'Digital divide' still separates tech haves, have-nots

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The "digital divide" between U.S. residents with access to new technologies, including the Internet, and those without access continues to widen in some cases and now constitutes "one of America's leading economic and civil rights issues," according to a government report released today.

The National Telecommunications and Information Administration (NTIA), which is part of the U.S. Department of Commerce, issued "Falling Through the Net: Defining the Digital Divide," the third report in a series that started in July of 1995 with the release of a survey on access to technology in the U.S.

"Minorities, low-income persons, the less educated and children of single-parent households, particularly when they reside in rural areas or central cities, are among the groups that lack access to information resources," the report said.

The NTIA used December 1998 data from the U.S. Census Bureau obtained through interviews with 48,000 sample U.S. households.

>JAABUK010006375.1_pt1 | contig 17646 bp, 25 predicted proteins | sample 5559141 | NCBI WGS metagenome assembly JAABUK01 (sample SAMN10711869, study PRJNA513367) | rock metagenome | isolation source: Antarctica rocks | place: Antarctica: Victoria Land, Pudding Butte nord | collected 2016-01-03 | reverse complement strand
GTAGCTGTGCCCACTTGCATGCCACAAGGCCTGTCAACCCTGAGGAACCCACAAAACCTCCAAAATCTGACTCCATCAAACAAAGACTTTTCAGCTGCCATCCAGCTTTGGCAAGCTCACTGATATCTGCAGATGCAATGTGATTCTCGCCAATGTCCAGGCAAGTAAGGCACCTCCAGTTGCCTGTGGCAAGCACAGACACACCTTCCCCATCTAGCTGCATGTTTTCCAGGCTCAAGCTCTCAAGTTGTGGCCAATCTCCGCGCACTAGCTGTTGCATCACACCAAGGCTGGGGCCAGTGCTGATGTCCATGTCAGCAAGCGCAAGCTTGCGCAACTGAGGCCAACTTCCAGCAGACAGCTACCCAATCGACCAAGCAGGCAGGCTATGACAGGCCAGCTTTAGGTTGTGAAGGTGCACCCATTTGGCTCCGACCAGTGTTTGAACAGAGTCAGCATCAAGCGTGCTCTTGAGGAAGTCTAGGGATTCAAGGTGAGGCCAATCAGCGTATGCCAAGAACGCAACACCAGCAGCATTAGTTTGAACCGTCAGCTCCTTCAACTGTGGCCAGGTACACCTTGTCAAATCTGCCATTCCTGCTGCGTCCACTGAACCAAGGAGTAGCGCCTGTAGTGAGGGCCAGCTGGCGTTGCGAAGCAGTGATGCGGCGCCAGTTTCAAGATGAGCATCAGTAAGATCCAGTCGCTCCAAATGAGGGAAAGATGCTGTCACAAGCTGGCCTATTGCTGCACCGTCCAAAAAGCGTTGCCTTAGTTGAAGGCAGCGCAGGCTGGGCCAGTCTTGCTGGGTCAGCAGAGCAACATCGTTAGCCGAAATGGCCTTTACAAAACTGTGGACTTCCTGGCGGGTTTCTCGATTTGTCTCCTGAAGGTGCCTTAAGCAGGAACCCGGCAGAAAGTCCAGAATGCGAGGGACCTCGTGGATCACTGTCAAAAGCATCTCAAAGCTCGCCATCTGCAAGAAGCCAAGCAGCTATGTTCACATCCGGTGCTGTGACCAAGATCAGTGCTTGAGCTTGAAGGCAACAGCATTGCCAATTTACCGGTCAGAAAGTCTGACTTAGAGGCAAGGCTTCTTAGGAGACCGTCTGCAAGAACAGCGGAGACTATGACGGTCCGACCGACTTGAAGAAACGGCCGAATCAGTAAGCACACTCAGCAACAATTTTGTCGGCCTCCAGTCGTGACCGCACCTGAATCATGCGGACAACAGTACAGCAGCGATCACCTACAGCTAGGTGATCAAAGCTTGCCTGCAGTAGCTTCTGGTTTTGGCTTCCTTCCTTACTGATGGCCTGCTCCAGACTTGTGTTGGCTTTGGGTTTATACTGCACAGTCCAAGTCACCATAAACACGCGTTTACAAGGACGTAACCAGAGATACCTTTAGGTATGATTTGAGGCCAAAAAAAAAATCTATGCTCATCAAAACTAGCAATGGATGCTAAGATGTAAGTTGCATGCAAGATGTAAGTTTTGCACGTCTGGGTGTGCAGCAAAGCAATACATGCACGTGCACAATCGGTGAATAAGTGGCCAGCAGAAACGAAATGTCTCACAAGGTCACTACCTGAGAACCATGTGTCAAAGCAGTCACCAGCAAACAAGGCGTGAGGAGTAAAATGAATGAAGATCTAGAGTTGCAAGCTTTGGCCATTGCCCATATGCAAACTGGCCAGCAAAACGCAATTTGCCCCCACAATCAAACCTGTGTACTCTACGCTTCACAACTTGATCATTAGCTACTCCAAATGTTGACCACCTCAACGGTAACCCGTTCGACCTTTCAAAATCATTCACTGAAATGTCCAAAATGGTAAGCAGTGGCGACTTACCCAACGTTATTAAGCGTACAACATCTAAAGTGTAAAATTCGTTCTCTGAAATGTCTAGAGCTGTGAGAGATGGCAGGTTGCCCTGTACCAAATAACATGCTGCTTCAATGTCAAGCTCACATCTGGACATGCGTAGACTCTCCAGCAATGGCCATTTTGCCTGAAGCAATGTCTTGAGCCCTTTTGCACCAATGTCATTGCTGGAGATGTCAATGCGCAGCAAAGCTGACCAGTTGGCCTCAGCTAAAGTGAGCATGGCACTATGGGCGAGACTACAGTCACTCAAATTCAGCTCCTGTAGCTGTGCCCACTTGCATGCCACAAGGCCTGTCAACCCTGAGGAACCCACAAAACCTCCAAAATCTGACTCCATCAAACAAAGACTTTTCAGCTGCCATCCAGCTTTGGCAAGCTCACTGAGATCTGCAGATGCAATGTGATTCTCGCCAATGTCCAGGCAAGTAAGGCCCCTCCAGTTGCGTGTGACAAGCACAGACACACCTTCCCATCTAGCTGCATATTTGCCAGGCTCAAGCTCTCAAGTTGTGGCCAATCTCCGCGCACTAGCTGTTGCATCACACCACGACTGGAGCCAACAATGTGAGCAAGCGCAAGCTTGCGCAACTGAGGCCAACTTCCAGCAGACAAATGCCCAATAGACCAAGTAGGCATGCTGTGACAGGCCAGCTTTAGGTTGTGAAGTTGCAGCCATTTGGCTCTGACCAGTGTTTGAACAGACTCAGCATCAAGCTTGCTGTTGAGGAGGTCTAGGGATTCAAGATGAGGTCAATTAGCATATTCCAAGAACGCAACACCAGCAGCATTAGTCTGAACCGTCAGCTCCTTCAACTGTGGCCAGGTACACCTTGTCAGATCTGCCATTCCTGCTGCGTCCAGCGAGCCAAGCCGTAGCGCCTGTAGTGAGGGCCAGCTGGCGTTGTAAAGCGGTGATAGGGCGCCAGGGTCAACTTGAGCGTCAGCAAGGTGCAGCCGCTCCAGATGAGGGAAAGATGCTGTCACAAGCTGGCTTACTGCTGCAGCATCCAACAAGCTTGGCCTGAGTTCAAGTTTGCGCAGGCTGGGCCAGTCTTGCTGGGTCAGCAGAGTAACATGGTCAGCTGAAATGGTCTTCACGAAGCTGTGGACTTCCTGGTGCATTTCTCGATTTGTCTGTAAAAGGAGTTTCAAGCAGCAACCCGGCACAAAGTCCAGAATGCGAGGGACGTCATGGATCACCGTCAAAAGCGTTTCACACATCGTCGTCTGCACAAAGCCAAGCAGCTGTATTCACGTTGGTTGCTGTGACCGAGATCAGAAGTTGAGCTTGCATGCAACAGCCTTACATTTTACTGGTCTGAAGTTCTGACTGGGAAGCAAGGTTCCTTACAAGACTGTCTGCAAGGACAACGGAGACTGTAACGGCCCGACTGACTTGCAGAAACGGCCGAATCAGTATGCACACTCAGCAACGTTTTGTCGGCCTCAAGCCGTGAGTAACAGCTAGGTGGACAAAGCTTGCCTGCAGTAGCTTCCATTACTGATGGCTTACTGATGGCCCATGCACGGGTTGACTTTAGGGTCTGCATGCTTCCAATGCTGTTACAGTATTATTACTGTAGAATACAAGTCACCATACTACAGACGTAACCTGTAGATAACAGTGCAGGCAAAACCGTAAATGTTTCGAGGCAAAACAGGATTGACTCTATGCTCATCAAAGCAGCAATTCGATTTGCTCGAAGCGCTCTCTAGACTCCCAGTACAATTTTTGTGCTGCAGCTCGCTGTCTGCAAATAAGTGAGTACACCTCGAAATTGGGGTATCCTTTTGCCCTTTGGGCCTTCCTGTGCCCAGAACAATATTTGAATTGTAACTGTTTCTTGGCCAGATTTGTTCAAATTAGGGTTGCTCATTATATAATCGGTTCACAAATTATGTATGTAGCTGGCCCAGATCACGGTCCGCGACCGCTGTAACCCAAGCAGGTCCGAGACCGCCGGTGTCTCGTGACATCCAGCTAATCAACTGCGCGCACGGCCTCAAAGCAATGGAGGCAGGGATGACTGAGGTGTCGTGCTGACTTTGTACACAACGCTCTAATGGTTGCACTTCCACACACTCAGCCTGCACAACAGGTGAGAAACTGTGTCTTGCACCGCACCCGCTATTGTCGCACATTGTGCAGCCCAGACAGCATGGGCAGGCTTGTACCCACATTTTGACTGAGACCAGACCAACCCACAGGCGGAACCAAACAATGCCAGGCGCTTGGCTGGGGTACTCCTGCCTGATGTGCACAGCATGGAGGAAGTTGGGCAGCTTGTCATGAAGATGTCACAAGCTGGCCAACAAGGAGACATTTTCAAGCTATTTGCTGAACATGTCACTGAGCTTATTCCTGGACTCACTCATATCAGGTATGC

Specific findings include the following:

  • Households with incomes of $75,000 or above are more than 20 times more likely to have Internet access than those at lower income levels. The higher-income homes are nine times more likely to have a computer.

  • White residents are more likely to have Internet access at home than are blacks or Hispanics from anywhere. Black and Hispanic homes are about one-third more likely to have home Internet access compared with homes whose residents are of Asian/Pacific islander descent.
  • Rural residents are behind in Internet access, regardless of income level. Urban low-income residents are more than twice as likely to have Internet access than are rural residents of the same income level.
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